Although many people think that healthcare and insurance could never be an exciting blog article topic, the Supreme Court is set to take up several significant cases in 2016 that could have potentially game-changing ramifications. Here is a look at three of the biggest cases to be decided in 2016 related to the insurance industry, Obamacare, and abortion.
3) Health Insurance
Just weeks ago, the Supreme Court heard oral arguments for a case called Gobeille v. Liberty Mutual Insurance Co. This case is important because which could have big implications for healthcare regulations. The lawsuit relates to a Vermont law that requires insurers to provide data on health care claims for a massive computer database.
The insurance company Liberty Mutual argues that the Employment Retirement Income Security Act of 1973, or ERISA, trumps the state laws and it should not have to turn over the confidential customer data.
However, while ERISA was created to dictate certain standards for pensions and health care plans in the private sector, the Second Circuit Court of Appeals found that ERISA preempted the requirement to collect information. Vermont then petitioned the court to reverse the lower court’s decision.
“Many states, including Vermont, rely on health care databases for accurate, complete information to support, inform and test health care policies,” the state’s complaint said. “The Second Circuit’s unjustified expansion of ERISA preemption in this case threatens these important tools.”
A decision related to this case is expected to be published in June of this year.
In the last few years, healthcare law has gone through significant changes. Some of these changes have been very dramatic, that is why it is not surprising that healthcare is again on Supreme Court docket.
In the upcoming months, the court will hear the case Little Sisters of the Poor Home for the Aged v. Burwell. This care centers on birth control and its coverage within Obamacare. Under the new laws, birth control is a preventive service that insurers must cover. But religious nonprofit organizations like universities and charities claim that providing birth control is directly opposed to their religious beliefs.
A few years back, the Supreme Court ruled that some private companies could object to the provision of the current law with respect to birth control if it was against their religion. This meant that employees could get birth control paid for by insurers pay instead of actual companies.
In the latest case in front of the courts, one specific charity says the compromise is not enough for their strict belief system. The nun-run organization wants an exemption that would prevent workers from getting birth control at all under their specific health plan.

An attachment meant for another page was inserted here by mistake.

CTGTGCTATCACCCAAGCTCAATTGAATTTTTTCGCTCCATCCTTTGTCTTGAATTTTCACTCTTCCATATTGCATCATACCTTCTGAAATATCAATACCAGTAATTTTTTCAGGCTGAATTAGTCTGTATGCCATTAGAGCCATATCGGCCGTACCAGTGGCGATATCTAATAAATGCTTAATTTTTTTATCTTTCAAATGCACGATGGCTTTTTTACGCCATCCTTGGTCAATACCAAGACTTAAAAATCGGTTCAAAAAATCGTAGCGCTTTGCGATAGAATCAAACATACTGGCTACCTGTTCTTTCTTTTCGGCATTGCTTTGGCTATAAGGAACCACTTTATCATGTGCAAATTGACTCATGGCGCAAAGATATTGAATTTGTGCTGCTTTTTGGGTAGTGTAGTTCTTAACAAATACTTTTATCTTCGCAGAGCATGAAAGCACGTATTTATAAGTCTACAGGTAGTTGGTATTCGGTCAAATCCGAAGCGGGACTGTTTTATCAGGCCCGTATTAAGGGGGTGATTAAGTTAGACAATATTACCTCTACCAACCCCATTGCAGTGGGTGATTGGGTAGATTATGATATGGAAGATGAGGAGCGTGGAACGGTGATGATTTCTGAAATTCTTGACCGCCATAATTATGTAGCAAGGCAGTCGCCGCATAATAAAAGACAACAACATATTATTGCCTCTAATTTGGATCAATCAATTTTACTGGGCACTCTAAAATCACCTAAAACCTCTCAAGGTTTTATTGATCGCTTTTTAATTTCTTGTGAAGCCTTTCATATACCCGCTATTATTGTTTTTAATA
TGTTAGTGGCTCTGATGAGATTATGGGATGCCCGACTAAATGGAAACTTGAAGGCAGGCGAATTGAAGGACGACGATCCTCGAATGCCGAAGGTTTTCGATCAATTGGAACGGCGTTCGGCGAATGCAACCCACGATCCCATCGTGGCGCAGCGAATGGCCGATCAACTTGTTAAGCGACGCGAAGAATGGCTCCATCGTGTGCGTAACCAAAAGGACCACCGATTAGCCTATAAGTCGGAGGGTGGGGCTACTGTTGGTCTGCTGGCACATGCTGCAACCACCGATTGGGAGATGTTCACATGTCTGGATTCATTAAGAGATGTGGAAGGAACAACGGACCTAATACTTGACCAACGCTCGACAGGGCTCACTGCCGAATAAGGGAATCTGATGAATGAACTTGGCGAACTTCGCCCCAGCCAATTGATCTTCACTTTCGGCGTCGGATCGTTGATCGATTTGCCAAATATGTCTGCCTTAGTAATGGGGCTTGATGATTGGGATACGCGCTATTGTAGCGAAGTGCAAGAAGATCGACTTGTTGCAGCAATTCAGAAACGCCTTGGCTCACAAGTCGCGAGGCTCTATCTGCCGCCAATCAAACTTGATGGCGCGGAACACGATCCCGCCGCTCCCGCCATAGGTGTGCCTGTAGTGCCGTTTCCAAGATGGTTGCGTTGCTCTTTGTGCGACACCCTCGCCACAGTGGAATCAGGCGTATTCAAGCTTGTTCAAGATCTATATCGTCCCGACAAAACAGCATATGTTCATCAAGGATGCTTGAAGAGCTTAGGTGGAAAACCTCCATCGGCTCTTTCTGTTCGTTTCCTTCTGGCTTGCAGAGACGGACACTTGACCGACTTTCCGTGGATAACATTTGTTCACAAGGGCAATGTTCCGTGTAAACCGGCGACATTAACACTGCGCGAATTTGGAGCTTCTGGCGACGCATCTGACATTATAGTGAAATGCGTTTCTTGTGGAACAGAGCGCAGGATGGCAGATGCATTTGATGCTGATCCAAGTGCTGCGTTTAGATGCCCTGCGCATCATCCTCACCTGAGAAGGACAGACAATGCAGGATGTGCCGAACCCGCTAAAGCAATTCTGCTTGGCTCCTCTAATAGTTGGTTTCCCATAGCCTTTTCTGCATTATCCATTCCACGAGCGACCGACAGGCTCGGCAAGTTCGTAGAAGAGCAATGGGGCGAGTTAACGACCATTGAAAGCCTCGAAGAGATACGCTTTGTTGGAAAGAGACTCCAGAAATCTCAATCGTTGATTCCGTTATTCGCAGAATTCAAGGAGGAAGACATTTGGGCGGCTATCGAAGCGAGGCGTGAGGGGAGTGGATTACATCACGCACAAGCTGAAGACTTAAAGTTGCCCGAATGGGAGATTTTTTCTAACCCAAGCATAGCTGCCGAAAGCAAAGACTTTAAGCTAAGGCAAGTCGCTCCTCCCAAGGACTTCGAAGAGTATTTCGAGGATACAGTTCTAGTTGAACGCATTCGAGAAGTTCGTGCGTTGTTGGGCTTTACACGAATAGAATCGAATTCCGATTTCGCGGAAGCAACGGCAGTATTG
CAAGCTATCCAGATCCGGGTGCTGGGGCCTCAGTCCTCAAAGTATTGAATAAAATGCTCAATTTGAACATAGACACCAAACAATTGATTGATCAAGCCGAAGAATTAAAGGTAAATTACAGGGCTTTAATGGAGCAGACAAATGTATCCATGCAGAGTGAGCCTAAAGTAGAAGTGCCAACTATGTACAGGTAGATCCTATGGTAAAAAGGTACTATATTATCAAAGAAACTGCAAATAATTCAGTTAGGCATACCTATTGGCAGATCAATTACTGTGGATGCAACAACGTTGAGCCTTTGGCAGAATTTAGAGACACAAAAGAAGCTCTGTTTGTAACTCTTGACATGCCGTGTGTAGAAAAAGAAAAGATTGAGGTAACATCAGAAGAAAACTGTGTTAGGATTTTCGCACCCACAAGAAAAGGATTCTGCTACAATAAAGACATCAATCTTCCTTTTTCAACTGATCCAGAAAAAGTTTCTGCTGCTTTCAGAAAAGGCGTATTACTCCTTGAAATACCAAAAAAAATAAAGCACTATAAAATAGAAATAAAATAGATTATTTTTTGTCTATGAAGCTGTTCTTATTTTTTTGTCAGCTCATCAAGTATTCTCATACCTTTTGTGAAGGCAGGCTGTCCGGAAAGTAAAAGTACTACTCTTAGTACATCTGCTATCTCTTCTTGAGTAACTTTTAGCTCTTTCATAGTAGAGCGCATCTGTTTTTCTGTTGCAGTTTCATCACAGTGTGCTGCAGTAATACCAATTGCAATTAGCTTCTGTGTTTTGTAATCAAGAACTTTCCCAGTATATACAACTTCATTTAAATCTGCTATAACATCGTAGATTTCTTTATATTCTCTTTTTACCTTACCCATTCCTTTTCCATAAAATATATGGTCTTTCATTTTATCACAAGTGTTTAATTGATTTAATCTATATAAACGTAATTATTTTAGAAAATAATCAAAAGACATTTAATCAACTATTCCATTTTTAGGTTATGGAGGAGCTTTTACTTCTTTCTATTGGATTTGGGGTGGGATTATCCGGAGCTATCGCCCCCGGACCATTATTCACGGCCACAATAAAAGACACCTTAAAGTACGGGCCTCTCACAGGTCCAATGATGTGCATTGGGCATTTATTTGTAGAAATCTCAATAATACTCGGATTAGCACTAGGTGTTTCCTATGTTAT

Many onlookers believe that if the court gets rid of the first compromise, the law itself would not be derailed. However, other cases currently moving through the federal court system could potentially overturn Obamacare.
Another ongoing case claiming that Obamacare’s subsidies were not approved by the proper parties. A judge recently ruled that the lawsuit could move forward.
Additionally, there is another lawsuit protesting the law’s individual requirement for buying health insurance. That lawsuit contends any bill that raises revenue must originate in the House. In this case, clearly it did not.
The regulations regarding health care went into effect in 2014 increase penalties to $695 per person if individuals do not have healthcare coverage. The Supreme Court has not decided yet whether to hear this particular case in 2016.
Whole Women’s Health v. Cole is the latest abortion case before the Supreme Court and is potentially the biggest one since Roe v. Wade. In this instance, the case is based upon a 2013 Texas law that “forces abortion clinics to meet the requirements of ambulatory surgical centers and requires doctors to have admitting privileges at local hospitals”. Opponents claim that the restrictions present unnecessary obstacles for women in Texas who want to have abortions.
The case also will also bring clarity to the 1992 compromise laid out in Planned Parenthood v. Casey. This ruling found that state law cannot create substantial obstacles for a woman seeking to obtain an abortion.
In this year’s case, the court could either scrap the previous compromise or set up a new standard. Oral arguments for the case are set for early this year, and a decision is expected in June 2016.
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